– b_jonas
    Commented May 18, 2016 at 13:50
  • I replaced the graphics with a version that contains non-antialised freehand red circle.
    – b_jonas
    Commented May 18, 2016 at 14:01
  • @b_jonas - MS Paint now offers anti-aliasing as standard.
    – Valorum
    Commented May 18, 2016 at 17:33
  • One would have to circle the other option to indicate their preference, which would be hypocritical. Well-played.
    – DCShannon
    Commented May 18, 2016 at 18:33
  • I don't know what antialiasing is, but I drew the first circle in MS Paint. I drew another one just now, because I figured @b_jonas' counted as his own, and erased mine. So now we have two.
    – Wad Cheber
    Commented May 18, 2016 at 23:24
  • Thanks @Jonah, I wasn’t sure where the circles were.
    – Molag Bal
    Commented May 19, 2016 at 3:42
  • Do they have to be free hand mouse circles? I'm almost afraid to contribute freehand circles from my Surface 3 with the pen... ^_^
    – T.J.L.
    Commented May 19, 2016 at 19:50
  • @T.J.L. - As long as they are freehand and red, they will be loved.
    – Wad Cheber
    Commented May 19, 2016 at 19:55
  • 1
    Done! I resisted the compulsion to sign it or embellish it with a mid-line curlicue... the pen makes it so easy. :)
    – T.J.L.
    Commented May 19, 2016 at 19:59

Slytherincess's red hand-drawn circles

So, yeah, I've got nothing ... I can say the circles are certified "non-aliased" by the image gurus in Mos Eisley!

  • 1
    I like them! Great job
    – Valorum
    Commented May 19, 2016 at 19:20
  • @Valorum -- Thank you! It was fun making them :P Commented May 19, 2016 at 21:28
  • What intrigues me is how closely your work resembles Rachel Nash in her early "COLOR | GRAY SERIES" period.
    – Valorum
    Commented May 19, 2016 at 21:36

I think it also comes from the use of circles in many of those "Top Ten Thing You Didn't Know About XYX" spam advertisements at the bottom of websites that try to get you thinking that you missed something so obvious.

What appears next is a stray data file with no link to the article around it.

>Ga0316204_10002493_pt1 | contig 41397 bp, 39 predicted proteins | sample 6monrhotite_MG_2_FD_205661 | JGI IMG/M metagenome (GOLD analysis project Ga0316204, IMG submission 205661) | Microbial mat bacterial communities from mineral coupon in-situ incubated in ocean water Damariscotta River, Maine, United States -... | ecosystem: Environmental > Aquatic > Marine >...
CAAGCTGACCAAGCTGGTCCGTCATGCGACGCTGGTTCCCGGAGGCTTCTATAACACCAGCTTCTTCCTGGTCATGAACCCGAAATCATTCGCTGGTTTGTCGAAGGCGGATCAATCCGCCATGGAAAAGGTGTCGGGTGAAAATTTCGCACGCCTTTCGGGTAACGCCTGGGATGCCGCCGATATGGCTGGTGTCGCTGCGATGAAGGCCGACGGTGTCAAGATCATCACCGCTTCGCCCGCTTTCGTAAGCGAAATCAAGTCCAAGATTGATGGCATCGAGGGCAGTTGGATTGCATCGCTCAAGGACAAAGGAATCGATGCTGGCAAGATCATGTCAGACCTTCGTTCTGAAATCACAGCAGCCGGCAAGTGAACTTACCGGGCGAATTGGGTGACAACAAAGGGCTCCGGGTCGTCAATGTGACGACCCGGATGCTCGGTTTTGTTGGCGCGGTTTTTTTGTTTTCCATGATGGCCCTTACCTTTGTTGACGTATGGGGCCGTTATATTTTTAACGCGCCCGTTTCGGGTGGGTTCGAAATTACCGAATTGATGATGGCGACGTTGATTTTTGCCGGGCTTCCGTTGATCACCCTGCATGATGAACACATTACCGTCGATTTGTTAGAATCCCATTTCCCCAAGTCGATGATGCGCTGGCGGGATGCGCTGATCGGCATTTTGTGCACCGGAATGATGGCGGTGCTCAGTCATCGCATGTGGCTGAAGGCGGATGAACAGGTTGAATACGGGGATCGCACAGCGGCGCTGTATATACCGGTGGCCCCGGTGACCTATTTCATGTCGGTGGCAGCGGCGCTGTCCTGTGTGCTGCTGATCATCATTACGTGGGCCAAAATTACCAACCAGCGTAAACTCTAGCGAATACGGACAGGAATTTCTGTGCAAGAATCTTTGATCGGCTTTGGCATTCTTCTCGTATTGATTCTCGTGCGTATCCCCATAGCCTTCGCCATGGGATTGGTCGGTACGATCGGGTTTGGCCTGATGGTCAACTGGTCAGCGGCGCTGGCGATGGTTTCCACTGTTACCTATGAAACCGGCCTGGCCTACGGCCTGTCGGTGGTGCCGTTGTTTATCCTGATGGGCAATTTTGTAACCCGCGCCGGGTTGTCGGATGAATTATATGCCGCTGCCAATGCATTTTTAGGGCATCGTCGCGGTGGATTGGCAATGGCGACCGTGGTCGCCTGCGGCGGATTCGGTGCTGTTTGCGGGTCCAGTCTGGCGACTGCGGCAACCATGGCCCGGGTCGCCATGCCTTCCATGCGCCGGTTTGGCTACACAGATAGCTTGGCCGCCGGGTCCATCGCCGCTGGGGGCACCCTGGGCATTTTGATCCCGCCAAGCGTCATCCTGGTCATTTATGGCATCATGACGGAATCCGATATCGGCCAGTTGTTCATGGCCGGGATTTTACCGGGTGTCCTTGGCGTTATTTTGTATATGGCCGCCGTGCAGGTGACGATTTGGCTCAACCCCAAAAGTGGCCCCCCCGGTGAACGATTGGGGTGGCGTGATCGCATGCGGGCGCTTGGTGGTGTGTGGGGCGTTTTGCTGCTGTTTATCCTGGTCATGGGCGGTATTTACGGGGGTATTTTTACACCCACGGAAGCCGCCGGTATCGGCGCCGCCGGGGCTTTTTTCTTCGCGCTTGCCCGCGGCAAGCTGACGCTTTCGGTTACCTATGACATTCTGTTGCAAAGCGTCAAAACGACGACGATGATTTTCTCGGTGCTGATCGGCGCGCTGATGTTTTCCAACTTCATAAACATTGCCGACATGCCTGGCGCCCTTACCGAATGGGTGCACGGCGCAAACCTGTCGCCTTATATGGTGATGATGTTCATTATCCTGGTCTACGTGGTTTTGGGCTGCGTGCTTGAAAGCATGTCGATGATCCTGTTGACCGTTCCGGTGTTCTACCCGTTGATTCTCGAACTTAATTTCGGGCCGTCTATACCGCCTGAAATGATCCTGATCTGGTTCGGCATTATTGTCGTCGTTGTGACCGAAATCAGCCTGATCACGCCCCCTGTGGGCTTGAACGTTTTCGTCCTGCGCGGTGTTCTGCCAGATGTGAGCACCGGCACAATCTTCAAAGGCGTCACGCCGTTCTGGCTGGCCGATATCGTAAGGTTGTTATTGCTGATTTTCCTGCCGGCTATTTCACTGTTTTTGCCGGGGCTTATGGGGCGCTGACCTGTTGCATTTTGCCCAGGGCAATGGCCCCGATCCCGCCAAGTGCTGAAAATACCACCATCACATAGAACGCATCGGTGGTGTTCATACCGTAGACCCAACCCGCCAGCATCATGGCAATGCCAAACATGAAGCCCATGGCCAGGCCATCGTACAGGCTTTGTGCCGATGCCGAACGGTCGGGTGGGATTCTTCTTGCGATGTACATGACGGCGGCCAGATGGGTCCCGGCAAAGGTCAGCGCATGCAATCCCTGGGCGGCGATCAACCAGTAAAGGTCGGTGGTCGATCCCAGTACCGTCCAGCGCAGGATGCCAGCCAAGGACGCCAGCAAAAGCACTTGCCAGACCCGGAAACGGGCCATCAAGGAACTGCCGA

If you follow my posts, you'll know that I love freehand red circles. You could even say that I overuse them. I use them for just the meme value in posts where you don't need a freehand red circle (at least one of my edits adding such a circle has been reverted by another user).

But for some posts, the freehand red circles do have a genuine use. They're a good way to highlight some small detail on an image in a way that nobody will confuse as being part of the image. This works for a lot of things, like live action film screencaps, cartoon screencaps, software interface screencaps alike.

Here's an example from my question What is the speck moving in the sky in the very last scene of My Little Pony: FIM S6 E2? I want to point out a very small detail on a screencap with other interesting objects. The freehand red circle and arrow immediately jumps out to a viewer, and nobody will think that it's part of the original screencap.

(Frame showing speck in the sky)

For live action films, you can sometimes get the same effect by darkening the whole frame and showing an ellipse in the original bright colors. But for a vivid colorful cartoon frame and a very small detail to concentrate on, that won't work.

As another example, consider a detailed comic strip image like this one from Jenayah's multi-identification question Who are these Multiverse Flashes? Many of the characters drawn in small size in the background can be individually identified (see the answer to that question as a proof for that). How would you point out one of those characters in the image to single them out and ask or tell something about them?

Council of Flashes